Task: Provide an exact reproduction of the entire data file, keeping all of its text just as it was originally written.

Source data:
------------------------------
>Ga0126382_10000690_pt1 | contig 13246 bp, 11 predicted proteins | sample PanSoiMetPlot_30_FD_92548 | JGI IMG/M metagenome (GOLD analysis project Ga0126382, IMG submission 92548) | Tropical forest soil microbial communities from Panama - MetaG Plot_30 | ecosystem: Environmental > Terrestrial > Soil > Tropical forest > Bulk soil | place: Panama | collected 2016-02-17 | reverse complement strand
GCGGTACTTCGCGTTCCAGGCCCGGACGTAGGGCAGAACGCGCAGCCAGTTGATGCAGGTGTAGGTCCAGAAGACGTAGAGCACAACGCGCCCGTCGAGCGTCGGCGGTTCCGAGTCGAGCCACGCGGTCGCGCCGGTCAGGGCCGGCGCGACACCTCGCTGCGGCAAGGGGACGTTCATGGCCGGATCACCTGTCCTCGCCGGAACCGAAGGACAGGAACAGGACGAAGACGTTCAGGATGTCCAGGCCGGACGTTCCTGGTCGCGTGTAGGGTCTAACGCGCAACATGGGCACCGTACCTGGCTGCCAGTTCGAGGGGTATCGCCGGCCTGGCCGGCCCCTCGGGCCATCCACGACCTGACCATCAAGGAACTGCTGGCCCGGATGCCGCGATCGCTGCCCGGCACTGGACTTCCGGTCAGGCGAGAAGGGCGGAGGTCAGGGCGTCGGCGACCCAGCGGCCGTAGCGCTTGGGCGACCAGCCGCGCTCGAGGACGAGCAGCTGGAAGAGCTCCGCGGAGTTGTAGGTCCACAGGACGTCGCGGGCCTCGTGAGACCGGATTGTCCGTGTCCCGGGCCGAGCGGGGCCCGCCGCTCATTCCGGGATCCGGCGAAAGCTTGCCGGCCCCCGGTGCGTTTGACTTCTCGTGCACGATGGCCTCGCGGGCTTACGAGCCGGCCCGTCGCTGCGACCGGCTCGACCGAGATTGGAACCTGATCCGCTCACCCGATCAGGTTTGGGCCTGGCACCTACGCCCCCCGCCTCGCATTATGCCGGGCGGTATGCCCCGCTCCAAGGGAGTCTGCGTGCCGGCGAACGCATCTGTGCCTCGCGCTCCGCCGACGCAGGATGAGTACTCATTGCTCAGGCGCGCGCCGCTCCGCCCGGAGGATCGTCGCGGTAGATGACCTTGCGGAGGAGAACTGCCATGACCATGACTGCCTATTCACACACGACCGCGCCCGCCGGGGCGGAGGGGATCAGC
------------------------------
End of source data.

>Ga0126382_10000690_pt1 | contig 13246 bp, 11 predicted proteins | sample PanSoiMetPlot_30_FD_92548 | JGI IMG/M metagenome (GOLD analysis project Ga0126382, IMG submission 92548) | Tropical forest soil microbial communities from Panama - MetaG Plot_30 | ecosystem: Environmental > Terrestrial > Soil > Tropical forest > Bulk soil | place: Panama | collected 2016-02-17 | reverse complement strand
GCGGTACTTCGCGTTCCAGGCCCGGACGTAGGGCAGAACGCGCAGCCAGTTGATGCAGGTGTAGGTCCAGAAGACGTAGAGCACAACGCGCCCGTCGAGCGTCGGCGGTTCCGAGTCGAGCCACGCGGTCGCGCCGGTCAGGGCCGGCGCGACACCTCGCTGCGGCAAGGGGACGTTCATGGCCGGATCACCTGTCCTCGCCGGAACCGAAGGACAGGAACAGGACGAAGACGTTCAGGATGTCCAGGCCGGACGTTCCTGGTCGCGTGTAGGGTCTAACGCGCAACATGGGCACCGTACCTGGCTGCCAGTTCGAGGGGTATCGCCGGCCTGGCCGGCCCCTCGGGCCATCCACGACCTGACCATCAAGGAACTGCTGGCCCGGATGCCGCGATCGCTGCCCGGCACTGGACTTCCGGTCAGGCGAGAAGGGCGGAGGTCAGGGCGTCGGCGACCCAGCGGCCGTAGCGCTTGGGCGACCAGCCGCGCTCGAGGACGAGCAGCTGGAAGAGCTCCGCGGAGTTGTAGGTCCACAGGACGTCGCGGGCCTCGTGAGACCGGATTGTCCGTGTCCCGGGCCGAGCGGGGCCCGCCGCTCATTCCGGGATCCGGCGAAAGCTTGCCGGCCCCCGGTGCGTTTGACTTCTCGTGCACGATGGCCTCGCGGGCTTACGAGCCGGCCCGTCGCTGCGACCGGCTCGACCGAGATTGGAACCTGATCCGCTCACCCGATCAGGTTTGGGCCTGGCACCTACGCCCCCCGCCTCGCATTATGCCGGGCGGTATGCCCCGCTCCAAGGGAGTCTGCGTGCCGGCGAACGCATCTGTGCCTCGCGCTCCGCCGACGCAGGATGAGTACTCATTGCTCAGGCGCGCGCCGCTCCGCCCGGAGGATCGTCGCGGTAGATGACCTTGCGGAGGAGAACTGCCATGACCATGACTGCCTATTCACACACGACCGCGCCCGCCGGGGCGGAGGGGATCAGC